Spokane Journal of Business

Spokane Seed stays strong in competitive market

Global pea, lentil demand opens niche opportunities

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-—Mike McLean
Andrew Fontaine, Spokane Seed Co. general manager, says the 106-year-old company is benefiting from growing worldwide demand for peas and lentils. It employs 52 people full time.
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-—Mike McLean
James Vreen fills 100-pound bags with split green peas for export to South America. Spokane Seed Co. says it expects to ship at least 150 million pounds of products this year.
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Spokane Seed Co., a fourth-generation dried pea and lentil processor and distributor, has nurtured its markets and grown revenue in recent years despite increased competition from high-volume distributors in the last decade, says Andrew Fontaine, general manager of the Spokane Valley-based company.

Fontaine’s great-grandfather Curtis Whealy founded Spokane Seed in 1908.

No so long ago, 95 percent of the U.S.-produced lentils were grown in or near the Inland Northwest, which includes portions of Eastern Washington, North Idaho, northeast Oregon, and western Montana.

That changed starting around 2000 when acreage exploded into the Midwest states and more recently throughout Montana as high-volume processors ramped up competition.

Today, Montana and North Dakota have overtaken the Inland Northwest in lentil production, although Spokane Seed is working to gain a larger share of Montana producers.

“Montana is a growing area for us,” he says, adding that the state still contributes less than 15 percent of Spokane Seed’s total inventory.

Midwest states aren’t practical sources for Spokane Seed. “Even North Dakota is kind of far away from us,” Fontaine says.

Spokane Seed’s revenue totaled $52.5 million for the company’s fiscal year 2014 ended June 30, up from $52.2 million in fiscal 2013 and $45 million a year earlier. The company has 52 permanent full-time employees this year, up from 48 a year ago, Fontaine says.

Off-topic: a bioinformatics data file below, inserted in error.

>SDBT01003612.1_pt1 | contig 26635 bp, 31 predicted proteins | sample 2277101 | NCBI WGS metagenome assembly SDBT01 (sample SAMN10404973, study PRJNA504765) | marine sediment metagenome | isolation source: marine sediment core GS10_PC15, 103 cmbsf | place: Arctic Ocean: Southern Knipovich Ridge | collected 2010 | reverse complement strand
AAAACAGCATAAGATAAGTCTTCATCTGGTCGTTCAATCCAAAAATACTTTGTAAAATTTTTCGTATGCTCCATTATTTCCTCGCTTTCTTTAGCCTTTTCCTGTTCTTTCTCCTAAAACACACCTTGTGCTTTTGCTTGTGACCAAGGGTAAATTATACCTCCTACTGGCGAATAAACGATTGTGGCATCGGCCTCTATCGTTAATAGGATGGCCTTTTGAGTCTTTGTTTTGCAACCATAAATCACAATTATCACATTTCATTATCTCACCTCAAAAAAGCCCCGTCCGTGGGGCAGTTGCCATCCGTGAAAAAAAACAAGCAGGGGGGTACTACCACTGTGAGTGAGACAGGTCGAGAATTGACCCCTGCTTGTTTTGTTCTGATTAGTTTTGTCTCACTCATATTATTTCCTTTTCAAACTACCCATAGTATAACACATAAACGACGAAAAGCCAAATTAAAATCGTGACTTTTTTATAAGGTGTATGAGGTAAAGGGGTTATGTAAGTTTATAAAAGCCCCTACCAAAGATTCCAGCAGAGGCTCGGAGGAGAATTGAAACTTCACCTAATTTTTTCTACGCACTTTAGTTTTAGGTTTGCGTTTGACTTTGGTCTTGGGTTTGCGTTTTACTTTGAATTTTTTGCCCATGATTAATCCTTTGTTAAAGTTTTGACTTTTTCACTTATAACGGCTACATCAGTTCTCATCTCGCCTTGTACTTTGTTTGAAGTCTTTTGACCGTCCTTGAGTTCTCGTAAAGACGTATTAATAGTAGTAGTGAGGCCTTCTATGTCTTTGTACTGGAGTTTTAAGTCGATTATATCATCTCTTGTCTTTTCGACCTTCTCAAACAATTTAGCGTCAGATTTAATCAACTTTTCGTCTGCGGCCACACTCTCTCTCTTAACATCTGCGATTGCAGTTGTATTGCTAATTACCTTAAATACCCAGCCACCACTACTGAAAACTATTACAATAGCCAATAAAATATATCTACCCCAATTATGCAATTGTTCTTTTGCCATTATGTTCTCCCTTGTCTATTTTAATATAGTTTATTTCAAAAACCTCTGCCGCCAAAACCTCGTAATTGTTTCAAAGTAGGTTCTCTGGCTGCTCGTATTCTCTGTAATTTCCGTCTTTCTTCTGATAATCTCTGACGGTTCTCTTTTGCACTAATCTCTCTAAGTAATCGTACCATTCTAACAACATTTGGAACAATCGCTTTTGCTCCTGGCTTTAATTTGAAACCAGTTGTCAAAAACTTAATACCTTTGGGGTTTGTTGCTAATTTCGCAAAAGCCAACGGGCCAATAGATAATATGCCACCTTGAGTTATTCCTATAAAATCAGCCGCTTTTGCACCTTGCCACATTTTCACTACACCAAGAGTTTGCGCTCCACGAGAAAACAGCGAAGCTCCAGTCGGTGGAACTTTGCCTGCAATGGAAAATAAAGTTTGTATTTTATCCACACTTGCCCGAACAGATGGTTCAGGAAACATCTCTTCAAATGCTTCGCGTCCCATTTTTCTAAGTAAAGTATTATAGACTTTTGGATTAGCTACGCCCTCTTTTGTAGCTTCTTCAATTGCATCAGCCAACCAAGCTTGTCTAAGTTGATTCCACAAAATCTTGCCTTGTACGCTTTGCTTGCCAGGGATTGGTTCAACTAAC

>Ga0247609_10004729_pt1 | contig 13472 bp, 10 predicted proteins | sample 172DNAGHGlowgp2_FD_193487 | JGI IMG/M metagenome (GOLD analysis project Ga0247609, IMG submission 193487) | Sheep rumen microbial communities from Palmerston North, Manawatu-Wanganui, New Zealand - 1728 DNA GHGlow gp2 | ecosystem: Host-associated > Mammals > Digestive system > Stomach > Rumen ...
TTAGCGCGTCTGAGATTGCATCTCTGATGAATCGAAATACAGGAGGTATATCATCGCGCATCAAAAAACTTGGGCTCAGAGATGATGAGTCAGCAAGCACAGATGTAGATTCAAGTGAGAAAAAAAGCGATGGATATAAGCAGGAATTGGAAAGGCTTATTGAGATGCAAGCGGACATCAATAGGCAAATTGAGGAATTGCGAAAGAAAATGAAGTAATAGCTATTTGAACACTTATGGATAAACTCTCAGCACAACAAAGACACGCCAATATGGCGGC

Wheat, however, remains the biggest agricultural crop in the Inland Northwest, where peas and lentils are used as a rotational crop, he says. Wheat absorbs nitrogen from the soil, while lentils return nitrogen to the soil. When planted as a rotational crop, lentils help improve wheat yields over the long run, Fontaine says.

In recent years, Spokane Seed suppliers have put 70,000 to 90,000 acres in lentil production, which is just a fraction of the acreage that’s in wheat production, he says. In Washington state alone, 2.2 million acres are planted in wheat annually, according to the Washington Wheat Commission.

Spokane Seed operates two industrial processing facilities. Its main facility, which processes about 70 percent of Spokane Seed’s shipments, takes up most of an industrial block and looms over its 6,000-square-foot corporate office, at 6015 E. Alki. Its other facility is in Colfax, about 64 miles south of the Spokane Valley headquarters.

“As we develop the Colfax facility it will probably gain in percentage points,” he says.

Spokane Seed has become more of a premium supplier, while some other pea and lentil processors aim for volume, he says.